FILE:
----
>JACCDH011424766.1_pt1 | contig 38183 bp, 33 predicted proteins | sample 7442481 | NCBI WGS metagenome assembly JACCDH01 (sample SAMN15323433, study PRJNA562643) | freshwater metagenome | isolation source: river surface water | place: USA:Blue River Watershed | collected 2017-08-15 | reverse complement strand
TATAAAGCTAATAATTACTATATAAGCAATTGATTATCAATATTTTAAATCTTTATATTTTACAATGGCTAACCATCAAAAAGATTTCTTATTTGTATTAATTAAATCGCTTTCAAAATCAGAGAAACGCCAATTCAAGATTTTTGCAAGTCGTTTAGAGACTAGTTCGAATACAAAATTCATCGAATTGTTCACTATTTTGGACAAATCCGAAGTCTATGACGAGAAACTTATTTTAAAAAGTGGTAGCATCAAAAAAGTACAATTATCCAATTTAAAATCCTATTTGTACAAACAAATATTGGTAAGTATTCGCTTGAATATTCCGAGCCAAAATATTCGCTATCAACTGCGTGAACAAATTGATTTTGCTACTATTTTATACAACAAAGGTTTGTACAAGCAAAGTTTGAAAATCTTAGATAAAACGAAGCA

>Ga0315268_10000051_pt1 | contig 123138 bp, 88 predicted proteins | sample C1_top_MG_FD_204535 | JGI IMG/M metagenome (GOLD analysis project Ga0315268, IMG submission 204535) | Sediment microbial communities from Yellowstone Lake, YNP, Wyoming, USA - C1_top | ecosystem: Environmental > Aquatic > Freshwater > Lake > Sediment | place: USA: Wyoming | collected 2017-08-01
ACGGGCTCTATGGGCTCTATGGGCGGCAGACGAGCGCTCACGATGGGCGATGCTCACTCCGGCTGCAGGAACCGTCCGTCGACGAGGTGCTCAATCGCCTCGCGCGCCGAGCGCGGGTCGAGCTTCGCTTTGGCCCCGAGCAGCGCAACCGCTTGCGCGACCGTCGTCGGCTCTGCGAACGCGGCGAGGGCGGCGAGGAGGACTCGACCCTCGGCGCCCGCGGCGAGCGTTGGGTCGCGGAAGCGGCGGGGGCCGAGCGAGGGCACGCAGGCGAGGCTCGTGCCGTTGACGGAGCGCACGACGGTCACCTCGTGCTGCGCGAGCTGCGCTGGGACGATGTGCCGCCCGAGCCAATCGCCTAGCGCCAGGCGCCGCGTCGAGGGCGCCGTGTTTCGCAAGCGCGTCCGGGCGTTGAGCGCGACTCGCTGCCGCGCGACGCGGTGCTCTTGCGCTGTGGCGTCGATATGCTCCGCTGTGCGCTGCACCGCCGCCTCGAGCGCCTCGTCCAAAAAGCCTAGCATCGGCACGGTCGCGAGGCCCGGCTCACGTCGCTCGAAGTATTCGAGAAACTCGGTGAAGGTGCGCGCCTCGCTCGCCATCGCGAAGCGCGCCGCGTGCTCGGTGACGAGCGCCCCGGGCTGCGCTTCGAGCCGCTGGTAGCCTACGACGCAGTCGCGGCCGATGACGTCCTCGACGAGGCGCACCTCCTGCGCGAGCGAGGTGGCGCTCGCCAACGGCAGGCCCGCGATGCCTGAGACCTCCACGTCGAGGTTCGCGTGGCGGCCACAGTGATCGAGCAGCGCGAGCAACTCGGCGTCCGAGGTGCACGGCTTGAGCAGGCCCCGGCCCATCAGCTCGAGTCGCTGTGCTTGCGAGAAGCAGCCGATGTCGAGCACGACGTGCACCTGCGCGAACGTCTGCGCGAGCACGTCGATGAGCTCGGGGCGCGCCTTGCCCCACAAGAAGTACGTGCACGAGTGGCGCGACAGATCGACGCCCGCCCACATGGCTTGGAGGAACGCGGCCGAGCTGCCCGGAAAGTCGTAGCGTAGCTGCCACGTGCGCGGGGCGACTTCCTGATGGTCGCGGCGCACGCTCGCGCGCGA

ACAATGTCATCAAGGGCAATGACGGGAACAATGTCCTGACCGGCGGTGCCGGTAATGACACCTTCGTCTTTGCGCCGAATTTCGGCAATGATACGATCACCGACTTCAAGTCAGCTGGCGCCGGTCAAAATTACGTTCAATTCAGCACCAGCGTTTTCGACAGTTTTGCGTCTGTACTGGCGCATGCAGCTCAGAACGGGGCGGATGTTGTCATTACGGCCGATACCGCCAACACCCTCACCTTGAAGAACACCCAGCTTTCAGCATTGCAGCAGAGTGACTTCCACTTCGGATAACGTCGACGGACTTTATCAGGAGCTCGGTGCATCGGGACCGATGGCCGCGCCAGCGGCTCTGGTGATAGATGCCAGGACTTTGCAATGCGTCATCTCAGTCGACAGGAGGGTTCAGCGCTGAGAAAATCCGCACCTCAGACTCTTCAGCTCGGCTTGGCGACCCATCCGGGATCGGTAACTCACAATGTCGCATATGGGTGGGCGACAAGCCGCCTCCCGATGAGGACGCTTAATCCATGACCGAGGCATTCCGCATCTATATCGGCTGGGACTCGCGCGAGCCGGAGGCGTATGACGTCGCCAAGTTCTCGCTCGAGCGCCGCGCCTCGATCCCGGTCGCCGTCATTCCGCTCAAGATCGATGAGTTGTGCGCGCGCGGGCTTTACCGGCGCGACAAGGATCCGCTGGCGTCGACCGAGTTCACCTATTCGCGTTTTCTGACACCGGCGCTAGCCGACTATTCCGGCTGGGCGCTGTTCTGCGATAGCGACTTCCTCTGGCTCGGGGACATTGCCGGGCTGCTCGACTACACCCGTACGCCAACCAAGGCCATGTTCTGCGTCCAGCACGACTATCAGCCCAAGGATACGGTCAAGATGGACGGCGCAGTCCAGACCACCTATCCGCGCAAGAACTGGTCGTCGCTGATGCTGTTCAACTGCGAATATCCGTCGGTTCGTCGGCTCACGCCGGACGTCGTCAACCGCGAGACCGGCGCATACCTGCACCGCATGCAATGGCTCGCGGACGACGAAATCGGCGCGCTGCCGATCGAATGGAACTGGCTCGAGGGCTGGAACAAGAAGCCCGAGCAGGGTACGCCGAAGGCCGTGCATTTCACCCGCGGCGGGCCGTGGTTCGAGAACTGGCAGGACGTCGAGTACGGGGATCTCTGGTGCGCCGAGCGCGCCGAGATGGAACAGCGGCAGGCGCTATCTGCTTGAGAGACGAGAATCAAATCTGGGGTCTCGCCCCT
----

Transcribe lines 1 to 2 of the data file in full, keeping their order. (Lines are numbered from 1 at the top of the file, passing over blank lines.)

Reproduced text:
>JACCDH011424766.1_pt1 | contig 38183 bp, 33 predicted proteins | sample 7442481 | NCBI WGS metagenome assembly JACCDH01 (sample SAMN15323433, study PRJNA562643) | freshwater metagenome | isolation source: river surface water | place: USA:Blue River Watershed | collected 2017-08-15 | reverse complement strand
TATAAAGCTAATAATTACTATATAAGCAATTGATTATCAATATTTTAAATCTTTATATTTTACAATGGCTAACCATCAAAAAGATTTCTTATTTGTATTAATTAAATCGCTTTCAAAATCAGAGAAACGCCAATTCAAGATTTTTGCAAGTCGTTTAGAGACTAGTTCGAATACAAAATTCATCGAATTGTTCACTATTTTGGACAAATCCGAAGTCTATGACGAGAAACTTATTTTAAAAAGTGGTAGCATCAAAAAAGTACAATTATCCAATTTAAAATCCTATTTGTACAAACAAATATTGGTAAGTATTCGCTTGAATATTCCGAGCCAAAATATTCGCTATCAACTGCGTGAACAAATTGATTTTGCTACTATTTTATACAACAAAGGTTTGTACAAGCAAAGTTTGAAAATCTTAGATAAAACGAAGCA